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September 23, 2018, 07:49:55 PM
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Topics - SteveA

Pages: [1] 2 3 ... 6
1
General Discussion / No Charge ?
« on: September 18, 2018, 01:20:17 PM »
An ottoman came in with a broken leg.  Customer said could you also sew the rip between the base and top cushion.  I said sure - no worries.  I didn't add on to the estimate - I should have.
What a mistake.  To repair the leg I had to remove the cambric, tack strip, and fabric from one corner - 8 inches in each direction.  After the leg was repaired I closed up and I tried to stitch the fabric up top.  Too hard to get in there so I thought about how much time it would take to remove the base fabric completely now that I've already buttoned up around the leg. So  I start sewing it in place with 69 and as I pull the cushion up to make room for my hand I tear the thread stitches I already have in.  I switched to button thread - two hours later and the last few stitches using a hemostat - it was done. Never again - The stitches look a little like Frankenstein's head but they are strong




2
General Discussion / Nocliner
« on: September 16, 2018, 11:26:21 AM »
Service call to residence - Sofa w/recliners - handle doesn't raise footrest on one side.  Hoping it was just out of the slot - turns out one side of the plastic that captures the dowel pin was broken but the outside part of the plastic intact.  Sofa 9 years old - made in China.  I took the cable and handle off - With CA glue repaired the crack on the one bad side.  Roughed up the plastic in the cavity around the crack - put CA glue on the surface of the cavity than put a blob of plumbers epoxy in the cavity capturing the pin on the bad side and surrounding it with epoxy in place.  After that dried - more CA glue around the edges and put it all back together.  Nothing else I could think of to do to put it back together.  Maybe new handles are available but since this was my first handle/cable repair issue I had no spare parts with me.
If anyone knows a good place to stock up on recliner parts I'd appreciate the leads for the next time.  The repaired handle worked fine - should last a while -

 


3
General Discussion / Plaque
« on: September 14, 2018, 07:23:54 AM »
This job came in yesterday - the hard part is done.  Was broken in 5 pieces - forgot to take a before photo.  Epoxied it back together and inserted steel pins cut into the back for added strength -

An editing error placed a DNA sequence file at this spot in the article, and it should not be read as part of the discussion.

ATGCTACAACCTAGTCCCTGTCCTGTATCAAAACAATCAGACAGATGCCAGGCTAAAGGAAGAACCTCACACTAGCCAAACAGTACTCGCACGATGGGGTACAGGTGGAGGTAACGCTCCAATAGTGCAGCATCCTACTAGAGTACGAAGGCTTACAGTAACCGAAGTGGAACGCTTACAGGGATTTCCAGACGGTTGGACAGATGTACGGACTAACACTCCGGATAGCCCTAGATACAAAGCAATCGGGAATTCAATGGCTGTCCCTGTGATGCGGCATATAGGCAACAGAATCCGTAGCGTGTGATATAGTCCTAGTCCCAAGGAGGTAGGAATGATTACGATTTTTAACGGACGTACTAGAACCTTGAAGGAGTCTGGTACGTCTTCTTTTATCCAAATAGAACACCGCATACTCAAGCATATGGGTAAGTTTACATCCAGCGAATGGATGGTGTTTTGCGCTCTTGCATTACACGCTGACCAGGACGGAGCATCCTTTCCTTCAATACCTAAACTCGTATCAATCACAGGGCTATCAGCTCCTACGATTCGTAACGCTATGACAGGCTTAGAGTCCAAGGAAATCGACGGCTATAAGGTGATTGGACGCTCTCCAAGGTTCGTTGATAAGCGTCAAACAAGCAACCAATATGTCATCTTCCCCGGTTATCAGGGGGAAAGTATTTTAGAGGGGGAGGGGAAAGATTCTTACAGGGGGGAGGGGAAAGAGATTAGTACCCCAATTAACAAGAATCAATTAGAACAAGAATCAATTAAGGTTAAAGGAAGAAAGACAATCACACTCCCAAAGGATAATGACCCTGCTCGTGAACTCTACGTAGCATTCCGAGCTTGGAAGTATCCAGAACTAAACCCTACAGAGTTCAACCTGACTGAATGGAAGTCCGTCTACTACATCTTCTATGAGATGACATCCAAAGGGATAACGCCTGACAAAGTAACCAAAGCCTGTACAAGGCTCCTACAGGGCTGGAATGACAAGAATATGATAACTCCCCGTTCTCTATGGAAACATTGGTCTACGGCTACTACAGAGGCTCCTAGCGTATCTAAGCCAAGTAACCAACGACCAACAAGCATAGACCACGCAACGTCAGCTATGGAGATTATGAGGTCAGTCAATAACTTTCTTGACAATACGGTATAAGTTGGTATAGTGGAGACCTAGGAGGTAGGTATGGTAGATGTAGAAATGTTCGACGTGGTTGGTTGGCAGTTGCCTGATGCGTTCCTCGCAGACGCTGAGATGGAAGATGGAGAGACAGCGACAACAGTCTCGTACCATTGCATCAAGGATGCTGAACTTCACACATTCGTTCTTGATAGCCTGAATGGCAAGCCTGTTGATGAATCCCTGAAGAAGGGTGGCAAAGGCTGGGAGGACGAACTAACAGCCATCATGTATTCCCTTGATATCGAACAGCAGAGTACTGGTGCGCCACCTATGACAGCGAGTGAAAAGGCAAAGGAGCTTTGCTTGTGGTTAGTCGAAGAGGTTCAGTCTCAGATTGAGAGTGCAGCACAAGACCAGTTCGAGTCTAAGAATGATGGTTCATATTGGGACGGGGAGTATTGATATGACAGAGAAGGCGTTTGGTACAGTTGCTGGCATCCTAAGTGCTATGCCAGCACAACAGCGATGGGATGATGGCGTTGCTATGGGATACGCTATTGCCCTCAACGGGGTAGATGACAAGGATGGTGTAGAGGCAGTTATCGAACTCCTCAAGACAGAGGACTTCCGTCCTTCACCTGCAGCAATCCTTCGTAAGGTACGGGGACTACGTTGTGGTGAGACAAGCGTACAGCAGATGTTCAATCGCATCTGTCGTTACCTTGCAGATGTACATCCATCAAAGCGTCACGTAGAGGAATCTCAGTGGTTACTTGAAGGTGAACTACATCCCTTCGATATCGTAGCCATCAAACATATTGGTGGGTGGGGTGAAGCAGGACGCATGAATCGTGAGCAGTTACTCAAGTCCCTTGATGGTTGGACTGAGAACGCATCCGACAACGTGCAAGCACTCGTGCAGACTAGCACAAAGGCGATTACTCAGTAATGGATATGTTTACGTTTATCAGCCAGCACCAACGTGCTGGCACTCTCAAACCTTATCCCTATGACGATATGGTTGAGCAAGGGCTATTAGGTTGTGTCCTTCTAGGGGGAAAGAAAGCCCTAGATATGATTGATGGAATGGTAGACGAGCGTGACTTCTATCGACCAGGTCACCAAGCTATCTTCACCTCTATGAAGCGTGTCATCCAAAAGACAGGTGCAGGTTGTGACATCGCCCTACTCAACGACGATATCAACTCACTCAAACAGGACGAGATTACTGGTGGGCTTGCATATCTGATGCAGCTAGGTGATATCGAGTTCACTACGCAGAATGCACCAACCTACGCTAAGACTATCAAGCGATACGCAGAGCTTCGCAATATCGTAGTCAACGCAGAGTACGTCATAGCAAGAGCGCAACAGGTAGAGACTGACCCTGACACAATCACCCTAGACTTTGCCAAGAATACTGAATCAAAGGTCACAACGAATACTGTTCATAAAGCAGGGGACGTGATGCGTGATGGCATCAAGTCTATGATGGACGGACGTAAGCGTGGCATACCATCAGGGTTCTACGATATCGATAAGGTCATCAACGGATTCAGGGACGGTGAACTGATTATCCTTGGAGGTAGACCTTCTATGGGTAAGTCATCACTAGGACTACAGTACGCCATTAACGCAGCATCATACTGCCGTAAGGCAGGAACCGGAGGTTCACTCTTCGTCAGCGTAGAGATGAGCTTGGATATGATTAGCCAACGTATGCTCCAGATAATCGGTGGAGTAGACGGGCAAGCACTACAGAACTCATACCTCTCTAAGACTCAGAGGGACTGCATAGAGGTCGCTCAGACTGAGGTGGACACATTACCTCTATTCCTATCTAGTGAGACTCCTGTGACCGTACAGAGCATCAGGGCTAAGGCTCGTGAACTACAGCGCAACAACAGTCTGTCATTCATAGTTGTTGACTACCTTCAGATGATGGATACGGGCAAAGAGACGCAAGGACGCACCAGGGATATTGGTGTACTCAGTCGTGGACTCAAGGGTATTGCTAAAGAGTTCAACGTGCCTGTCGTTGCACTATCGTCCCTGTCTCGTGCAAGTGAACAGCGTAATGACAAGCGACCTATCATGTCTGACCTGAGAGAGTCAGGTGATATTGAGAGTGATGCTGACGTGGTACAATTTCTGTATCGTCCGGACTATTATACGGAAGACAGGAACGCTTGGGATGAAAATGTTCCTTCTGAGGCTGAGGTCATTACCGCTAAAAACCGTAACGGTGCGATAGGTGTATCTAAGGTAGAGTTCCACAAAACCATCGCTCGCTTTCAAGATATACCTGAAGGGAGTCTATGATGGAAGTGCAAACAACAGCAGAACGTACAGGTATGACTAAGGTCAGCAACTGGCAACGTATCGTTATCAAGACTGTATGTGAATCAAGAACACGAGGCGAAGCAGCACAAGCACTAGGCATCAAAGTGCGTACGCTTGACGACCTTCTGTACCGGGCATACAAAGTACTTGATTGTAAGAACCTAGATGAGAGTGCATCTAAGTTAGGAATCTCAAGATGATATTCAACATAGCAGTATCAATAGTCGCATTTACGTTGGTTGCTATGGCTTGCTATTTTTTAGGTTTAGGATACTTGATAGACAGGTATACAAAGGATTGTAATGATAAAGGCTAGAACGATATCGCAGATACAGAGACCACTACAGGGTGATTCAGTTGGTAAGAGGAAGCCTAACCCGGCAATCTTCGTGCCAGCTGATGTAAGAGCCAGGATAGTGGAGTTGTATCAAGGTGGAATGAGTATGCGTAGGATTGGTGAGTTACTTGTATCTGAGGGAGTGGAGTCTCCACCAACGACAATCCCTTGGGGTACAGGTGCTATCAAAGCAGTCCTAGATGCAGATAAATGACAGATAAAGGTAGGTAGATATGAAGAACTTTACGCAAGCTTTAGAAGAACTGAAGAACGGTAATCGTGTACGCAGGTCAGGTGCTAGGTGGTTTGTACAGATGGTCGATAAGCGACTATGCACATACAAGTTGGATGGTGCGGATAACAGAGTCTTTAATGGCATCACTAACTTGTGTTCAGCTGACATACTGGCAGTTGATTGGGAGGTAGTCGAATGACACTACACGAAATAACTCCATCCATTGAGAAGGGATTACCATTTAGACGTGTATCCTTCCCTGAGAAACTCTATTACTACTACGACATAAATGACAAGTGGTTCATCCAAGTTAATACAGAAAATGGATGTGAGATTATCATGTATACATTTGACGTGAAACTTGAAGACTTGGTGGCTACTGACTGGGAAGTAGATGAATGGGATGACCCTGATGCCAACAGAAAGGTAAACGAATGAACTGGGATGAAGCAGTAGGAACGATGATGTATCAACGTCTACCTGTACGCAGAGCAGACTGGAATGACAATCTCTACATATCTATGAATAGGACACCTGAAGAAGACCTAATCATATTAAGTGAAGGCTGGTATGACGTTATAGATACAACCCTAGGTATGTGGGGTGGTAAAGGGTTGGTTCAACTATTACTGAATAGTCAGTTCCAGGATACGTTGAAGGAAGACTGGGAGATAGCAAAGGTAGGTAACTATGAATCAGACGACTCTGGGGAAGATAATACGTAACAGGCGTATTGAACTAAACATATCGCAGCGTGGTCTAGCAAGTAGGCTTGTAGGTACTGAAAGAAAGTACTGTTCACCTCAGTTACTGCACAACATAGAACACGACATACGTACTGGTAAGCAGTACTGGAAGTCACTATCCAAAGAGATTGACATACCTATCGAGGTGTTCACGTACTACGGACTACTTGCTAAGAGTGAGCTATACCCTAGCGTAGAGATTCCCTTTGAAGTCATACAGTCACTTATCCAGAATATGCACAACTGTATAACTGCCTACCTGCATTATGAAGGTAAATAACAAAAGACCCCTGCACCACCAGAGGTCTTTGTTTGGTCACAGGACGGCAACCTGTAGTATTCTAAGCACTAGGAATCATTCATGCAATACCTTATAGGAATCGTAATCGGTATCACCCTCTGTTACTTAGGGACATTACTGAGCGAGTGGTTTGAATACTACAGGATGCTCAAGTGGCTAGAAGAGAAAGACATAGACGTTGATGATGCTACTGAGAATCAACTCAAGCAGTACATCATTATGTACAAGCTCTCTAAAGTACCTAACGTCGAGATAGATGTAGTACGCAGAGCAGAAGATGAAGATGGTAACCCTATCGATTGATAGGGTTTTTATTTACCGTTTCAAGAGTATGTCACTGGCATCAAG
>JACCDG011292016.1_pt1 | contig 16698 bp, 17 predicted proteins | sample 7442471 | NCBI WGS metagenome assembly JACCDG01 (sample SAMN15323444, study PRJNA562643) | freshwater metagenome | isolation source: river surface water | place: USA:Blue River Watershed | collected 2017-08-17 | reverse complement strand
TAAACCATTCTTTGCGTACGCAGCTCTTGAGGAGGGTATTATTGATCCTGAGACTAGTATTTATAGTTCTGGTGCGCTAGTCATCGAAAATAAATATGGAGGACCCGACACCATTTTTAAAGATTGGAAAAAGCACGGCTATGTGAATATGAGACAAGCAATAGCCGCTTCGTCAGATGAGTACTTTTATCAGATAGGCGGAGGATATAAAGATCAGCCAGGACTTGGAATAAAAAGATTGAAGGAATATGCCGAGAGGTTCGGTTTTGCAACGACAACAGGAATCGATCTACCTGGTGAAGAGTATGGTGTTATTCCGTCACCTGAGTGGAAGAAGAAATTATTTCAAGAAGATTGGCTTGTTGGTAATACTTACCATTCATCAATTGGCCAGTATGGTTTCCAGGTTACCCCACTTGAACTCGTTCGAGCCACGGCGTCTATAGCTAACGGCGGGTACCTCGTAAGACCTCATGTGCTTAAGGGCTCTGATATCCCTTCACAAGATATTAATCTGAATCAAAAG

cast masonry art work ( wine goddess) -  weighs over 100 lbs or so - I had a beer while I was gluing it fortunately no uneven joints :)

 


4
General Discussion / Staple Remover
« on: August 26, 2018, 10:49:52 AM »
Anyone try the staple puller plier made by Osborne - style # 600 - hadn't seen this before
SA

5
General Discussion / Seats
« on: August 18, 2018, 12:09:24 PM »
I got 6 seats to do - Stickley side chairs - cherry.  The no sag was mostly torn away and the owners are sitting in a hole.  The foam is good and I will use webbing, burlap, and cotton and put the existing foam back - it's in good shape and sculptured nicely to the seat.  Over the old seat foam was a 1/4 inch foam wrap that was glued to the seating foam and to the sides of the wood seat.  I don't think many here (experienced upholsters) would take the time to razor off the foam from the wood.  I'm guessing you would tear it off and replace it with new.  It took time but now it will be easier for me to put it back in the original footprint - everything is labeled.  The seats were very tight and although the new fabric is thinner I still need to mill down the edges 1/16 on four sides and touch the corners.






6
General Discussion / Entrance Doors
« on: August 10, 2018, 04:09:51 PM »
This was Thursday's job.  Working on site - the up and down from working on the floor was a killer.  Below photos in no particular order - the bottom of the door was split because someone tried to force the door open without lifting the bolt that locks the bottom of the door.